As you approach retirement age, shifts in the market can have a bigger impact on your investments because you have less time to recover from them. Hammortree’s expertise lies in timing those shifts in anticipation of market cycles, and trusting the process through rough patches.

“Last March, when COVID hit and the market dropped, we got a lot of calls from clients who asked, ‘Can I still retire?’” Hammortree says. “I’ve been doing this for 35 years and there have been so many crises in the market. I have nerves of steel. I tell my clients to steal my confidence. There will always be another crisis, but the markets will behave.”

If you’re still young and thinking ahead, Hammortree says a more aggressive approach will likely work long-term.

“Younger people can take more risk in the market,” she says. “That’s where your wealth will accumulate.”

Bogner says that, while COVID impacted the markets, the effect was not as drastic as the last recession. Trusting the market to recover will be something future retirees need to learn.

“We haven’t had a significant market pullback in a decade,” Bogner says. “There are people who have entered the workforce in 2009 and 2010 and they haven’t really seen a significant market pullback yet.”

Along with learning your own behavioral risks and comfort level with the market, Eweka cautions that there could be cognitive risks to consider as you age.

“You don’t want to be in a place during retirement where you have to do a whole lot of work to maintain your investments, because at some point in retirement, a lot of folks deal with cognitive risk,” she says. “We recommend that you try to consolidate your accounts.”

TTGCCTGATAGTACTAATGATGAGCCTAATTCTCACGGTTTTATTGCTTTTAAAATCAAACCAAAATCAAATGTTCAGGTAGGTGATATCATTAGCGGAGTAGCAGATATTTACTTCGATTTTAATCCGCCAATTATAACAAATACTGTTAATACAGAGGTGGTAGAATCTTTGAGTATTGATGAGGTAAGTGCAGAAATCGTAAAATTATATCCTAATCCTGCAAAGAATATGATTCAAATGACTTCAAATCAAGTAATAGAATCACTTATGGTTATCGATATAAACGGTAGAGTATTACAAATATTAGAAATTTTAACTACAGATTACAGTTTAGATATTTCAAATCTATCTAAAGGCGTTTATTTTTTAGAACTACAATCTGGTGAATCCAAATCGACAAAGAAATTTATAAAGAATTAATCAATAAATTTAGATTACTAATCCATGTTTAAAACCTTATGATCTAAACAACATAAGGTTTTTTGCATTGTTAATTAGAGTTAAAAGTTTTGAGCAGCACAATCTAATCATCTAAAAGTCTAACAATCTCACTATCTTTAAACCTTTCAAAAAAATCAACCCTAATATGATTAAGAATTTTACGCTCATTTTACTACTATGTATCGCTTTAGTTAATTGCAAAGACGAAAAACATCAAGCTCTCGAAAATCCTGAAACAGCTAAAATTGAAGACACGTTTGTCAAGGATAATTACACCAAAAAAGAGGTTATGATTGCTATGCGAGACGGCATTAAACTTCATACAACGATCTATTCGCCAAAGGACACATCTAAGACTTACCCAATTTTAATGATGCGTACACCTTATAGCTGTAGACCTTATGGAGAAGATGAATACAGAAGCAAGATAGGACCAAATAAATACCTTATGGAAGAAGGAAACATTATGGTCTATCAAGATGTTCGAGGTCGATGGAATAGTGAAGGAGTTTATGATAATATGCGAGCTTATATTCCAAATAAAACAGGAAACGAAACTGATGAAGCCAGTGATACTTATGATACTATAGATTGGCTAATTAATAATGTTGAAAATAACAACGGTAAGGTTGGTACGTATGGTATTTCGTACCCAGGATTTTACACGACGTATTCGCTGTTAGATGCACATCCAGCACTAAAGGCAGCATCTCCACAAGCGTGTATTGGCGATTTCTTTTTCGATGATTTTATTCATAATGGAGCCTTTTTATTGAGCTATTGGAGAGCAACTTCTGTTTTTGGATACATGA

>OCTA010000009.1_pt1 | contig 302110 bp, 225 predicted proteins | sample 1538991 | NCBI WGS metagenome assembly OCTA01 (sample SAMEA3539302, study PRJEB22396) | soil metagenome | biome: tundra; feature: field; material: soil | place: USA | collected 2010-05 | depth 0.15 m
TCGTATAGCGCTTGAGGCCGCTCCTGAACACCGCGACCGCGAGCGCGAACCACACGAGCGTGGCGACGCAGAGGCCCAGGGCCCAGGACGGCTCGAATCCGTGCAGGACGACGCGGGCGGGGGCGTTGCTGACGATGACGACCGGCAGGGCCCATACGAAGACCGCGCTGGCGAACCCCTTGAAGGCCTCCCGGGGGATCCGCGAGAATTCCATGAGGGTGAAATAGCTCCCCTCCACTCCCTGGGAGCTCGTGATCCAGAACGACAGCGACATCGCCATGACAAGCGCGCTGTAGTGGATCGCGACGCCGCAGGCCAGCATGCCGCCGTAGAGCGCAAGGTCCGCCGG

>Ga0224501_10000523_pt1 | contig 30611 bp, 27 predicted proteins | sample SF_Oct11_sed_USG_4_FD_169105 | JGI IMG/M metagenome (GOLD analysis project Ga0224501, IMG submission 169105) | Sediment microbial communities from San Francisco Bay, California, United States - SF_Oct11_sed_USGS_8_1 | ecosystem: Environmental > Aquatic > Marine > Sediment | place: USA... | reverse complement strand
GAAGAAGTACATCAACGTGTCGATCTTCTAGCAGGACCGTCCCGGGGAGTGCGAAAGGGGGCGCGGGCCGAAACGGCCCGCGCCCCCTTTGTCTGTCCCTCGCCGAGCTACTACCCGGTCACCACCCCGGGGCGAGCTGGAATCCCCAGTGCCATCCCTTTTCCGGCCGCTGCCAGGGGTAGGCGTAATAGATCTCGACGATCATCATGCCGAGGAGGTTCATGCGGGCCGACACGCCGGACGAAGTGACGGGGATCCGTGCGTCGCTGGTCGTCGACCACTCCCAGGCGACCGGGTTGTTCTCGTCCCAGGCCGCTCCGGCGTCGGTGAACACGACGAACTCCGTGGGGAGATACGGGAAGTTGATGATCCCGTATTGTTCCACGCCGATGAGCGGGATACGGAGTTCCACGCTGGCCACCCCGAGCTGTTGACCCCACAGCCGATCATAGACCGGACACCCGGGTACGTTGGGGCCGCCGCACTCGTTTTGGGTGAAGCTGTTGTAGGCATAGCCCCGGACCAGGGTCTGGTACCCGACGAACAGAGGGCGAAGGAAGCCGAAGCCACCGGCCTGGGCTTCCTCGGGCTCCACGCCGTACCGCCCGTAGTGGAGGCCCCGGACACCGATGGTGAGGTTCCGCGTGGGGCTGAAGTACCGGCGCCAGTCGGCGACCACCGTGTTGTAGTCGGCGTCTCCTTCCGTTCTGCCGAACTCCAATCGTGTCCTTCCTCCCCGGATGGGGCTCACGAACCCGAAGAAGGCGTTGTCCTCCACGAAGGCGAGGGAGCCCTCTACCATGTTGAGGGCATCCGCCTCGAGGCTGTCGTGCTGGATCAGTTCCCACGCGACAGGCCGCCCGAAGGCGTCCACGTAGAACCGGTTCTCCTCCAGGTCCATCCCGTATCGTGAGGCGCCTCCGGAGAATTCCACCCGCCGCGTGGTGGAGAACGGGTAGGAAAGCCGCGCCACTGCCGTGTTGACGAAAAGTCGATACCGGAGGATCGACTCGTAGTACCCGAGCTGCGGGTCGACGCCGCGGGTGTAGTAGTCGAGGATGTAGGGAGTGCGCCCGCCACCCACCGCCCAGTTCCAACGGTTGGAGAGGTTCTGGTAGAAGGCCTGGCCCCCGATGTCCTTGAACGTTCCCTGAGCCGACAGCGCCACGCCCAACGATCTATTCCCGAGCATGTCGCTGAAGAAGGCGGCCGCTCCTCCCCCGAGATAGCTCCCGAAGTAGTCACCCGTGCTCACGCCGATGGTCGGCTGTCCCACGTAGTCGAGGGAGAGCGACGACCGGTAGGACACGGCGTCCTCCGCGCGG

Trust the professionals

Chances are, if you’re reading this, you aren’t a retirement planning expert. And while it’s great to learn all that you can about these strategies, you’ll still want to get help from a professional you can rely on. Skip the advice from friends, family, and online acquaintances promising get-rich-quick methods—the recent GameStop stock rush showed just how unpredictable the markets can be, but also emboldened novice investors to make quick decisions.

“A word of advice: Don’t invest based on social media posts,” Eweka says. “Investing is like gambling, and for all the good stories you hear, there are many more bad stories. Instead, leave it to the professionals.”